Clearly, Chandra and son Punit Goenka, who is the MD and CEO of ZEEL, believe that rights fee of key sporting properties can only escalate. In a three-horse race, ZEEL had stayed away from making a run at the top and taken a conscious decision that it should keep annual sports loss below the Rs 100-crore range. Settled with rights to five cricket boards including South Africa, Sri Lanka, Pakistan, West Indies and Zimbabwe and WWE, it did not go after expensive bids. The focus was on retaining the rights that it had acquired.
When Zee acquired 50% stake in Dubai-based Abdul Rahman Bukhatir’s Taj Group in 2006, it paid $57 million (Rs 2.6 billion in currency conversion of 2006). An additional 45% stake was purchased in 2010 for $44.145 million (Rs 2.1 billion). The balance 5% stake was bought in 2011 for Rs 0.2 billion. In the last 10 years, Zee’s cumulative EBITDA loss from the sports business stands at Rs 640 crore (Rs 6.4 billion).
ZEEL’s top bosses realised that in a three-horse race, the shadow of these losses would persist. Without consolidation, the acquisition price of sporting properties would continue to rise and sports broadcasting might not turn profitable.
Having bet big, Sony and Star India would not let their sports businesses go. So, why would Zee not abandon the space, the way ESPN did when in 2012 it sold its 50% stake in ESPN Star Sports to joint venture partner Star?
In the era of the Big Three, rights fee of important sporting properties did not show any slowdown. The period started in 2012 with Star India bagging the BCCI media rights till 2018 for a massive sum of Rs 3851 crore (Rs 38.51 billion) and then going on to buy out ESPN’s stake in the joint venture ESPN Star Sports. Sony launched sports channels and was in the market lapping up rights while Zee’s focus was to retain its key properties. During this period, only the value of the English Premier League (EPL), held by Star India, fell from $145 million for three years to about $99 million in the new rights cycle.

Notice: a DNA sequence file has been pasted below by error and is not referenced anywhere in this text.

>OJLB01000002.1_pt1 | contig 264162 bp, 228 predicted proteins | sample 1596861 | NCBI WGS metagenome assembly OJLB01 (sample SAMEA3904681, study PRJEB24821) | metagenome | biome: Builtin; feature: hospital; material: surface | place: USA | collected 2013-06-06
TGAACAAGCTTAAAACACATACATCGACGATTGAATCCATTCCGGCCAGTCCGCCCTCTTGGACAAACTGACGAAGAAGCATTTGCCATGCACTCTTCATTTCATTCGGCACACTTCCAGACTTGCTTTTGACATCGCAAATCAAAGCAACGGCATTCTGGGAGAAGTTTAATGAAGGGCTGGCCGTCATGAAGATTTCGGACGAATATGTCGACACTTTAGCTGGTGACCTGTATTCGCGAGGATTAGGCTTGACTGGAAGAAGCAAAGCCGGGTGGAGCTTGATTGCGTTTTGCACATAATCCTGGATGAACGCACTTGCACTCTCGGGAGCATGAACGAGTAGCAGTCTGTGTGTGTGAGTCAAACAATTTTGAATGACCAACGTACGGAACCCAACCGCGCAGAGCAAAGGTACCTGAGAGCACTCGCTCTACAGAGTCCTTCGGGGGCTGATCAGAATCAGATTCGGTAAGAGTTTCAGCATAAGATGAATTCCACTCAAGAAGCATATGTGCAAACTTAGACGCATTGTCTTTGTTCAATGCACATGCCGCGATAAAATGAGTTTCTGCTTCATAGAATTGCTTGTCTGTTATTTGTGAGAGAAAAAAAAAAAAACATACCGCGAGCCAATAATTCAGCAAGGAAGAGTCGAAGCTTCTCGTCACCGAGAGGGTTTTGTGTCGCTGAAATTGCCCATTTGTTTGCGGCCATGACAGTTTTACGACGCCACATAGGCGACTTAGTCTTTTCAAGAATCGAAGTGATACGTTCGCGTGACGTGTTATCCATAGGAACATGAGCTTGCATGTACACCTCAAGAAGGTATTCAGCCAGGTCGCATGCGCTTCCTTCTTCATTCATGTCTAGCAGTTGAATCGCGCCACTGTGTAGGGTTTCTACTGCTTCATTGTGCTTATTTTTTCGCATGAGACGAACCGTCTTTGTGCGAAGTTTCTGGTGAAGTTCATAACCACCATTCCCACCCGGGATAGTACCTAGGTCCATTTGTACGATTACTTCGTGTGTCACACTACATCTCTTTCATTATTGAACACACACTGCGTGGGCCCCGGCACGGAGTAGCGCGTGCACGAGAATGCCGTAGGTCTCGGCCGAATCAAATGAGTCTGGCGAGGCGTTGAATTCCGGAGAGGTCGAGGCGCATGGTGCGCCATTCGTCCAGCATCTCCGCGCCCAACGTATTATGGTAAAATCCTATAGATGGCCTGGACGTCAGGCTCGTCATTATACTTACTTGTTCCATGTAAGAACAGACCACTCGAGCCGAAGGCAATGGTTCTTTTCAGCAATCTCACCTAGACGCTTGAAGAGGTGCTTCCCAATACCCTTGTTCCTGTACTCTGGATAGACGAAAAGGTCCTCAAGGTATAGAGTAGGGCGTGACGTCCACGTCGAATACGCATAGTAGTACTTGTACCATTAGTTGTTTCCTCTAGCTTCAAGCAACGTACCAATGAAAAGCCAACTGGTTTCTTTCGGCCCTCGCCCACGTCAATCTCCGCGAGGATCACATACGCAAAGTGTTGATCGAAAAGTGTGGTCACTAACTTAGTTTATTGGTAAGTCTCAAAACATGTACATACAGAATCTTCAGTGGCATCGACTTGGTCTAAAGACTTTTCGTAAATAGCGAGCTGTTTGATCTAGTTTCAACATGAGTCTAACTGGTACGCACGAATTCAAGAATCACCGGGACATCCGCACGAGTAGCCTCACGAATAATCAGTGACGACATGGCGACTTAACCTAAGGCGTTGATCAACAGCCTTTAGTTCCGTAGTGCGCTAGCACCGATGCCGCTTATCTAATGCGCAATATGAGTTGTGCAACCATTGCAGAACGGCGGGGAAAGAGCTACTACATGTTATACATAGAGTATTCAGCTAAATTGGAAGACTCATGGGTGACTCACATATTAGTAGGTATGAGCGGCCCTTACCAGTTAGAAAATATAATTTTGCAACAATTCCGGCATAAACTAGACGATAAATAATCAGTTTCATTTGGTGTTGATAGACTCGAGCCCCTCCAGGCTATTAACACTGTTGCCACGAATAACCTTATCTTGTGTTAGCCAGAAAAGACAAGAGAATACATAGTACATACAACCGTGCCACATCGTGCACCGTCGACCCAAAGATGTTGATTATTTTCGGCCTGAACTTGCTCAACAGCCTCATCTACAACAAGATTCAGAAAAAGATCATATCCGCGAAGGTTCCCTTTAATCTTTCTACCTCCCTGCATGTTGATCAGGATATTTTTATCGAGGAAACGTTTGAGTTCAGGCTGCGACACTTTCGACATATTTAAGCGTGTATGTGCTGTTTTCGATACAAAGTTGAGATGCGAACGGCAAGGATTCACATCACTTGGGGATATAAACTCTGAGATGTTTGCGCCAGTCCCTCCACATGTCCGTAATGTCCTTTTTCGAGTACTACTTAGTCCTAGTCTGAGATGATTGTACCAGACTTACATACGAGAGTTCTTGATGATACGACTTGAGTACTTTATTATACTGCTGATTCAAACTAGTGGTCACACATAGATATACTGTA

For a brief moment, Discovery wanted to make an impact. After acquiring Eurosport, Discovery was looking to bring it to India. But realising that money couldn’t be made in sports broadcasting by a new player due to the way the market was currently structured, it decided to shelve its India launch plans.
The Big Three thus went on to rule sports broadcasting in India, with Sony having the IPL rights, Star India the BCCI rights and Zee the rights to five cricket boards and WWE. Among the local leagues, the Pro Kabaddi League became a growing property under Star.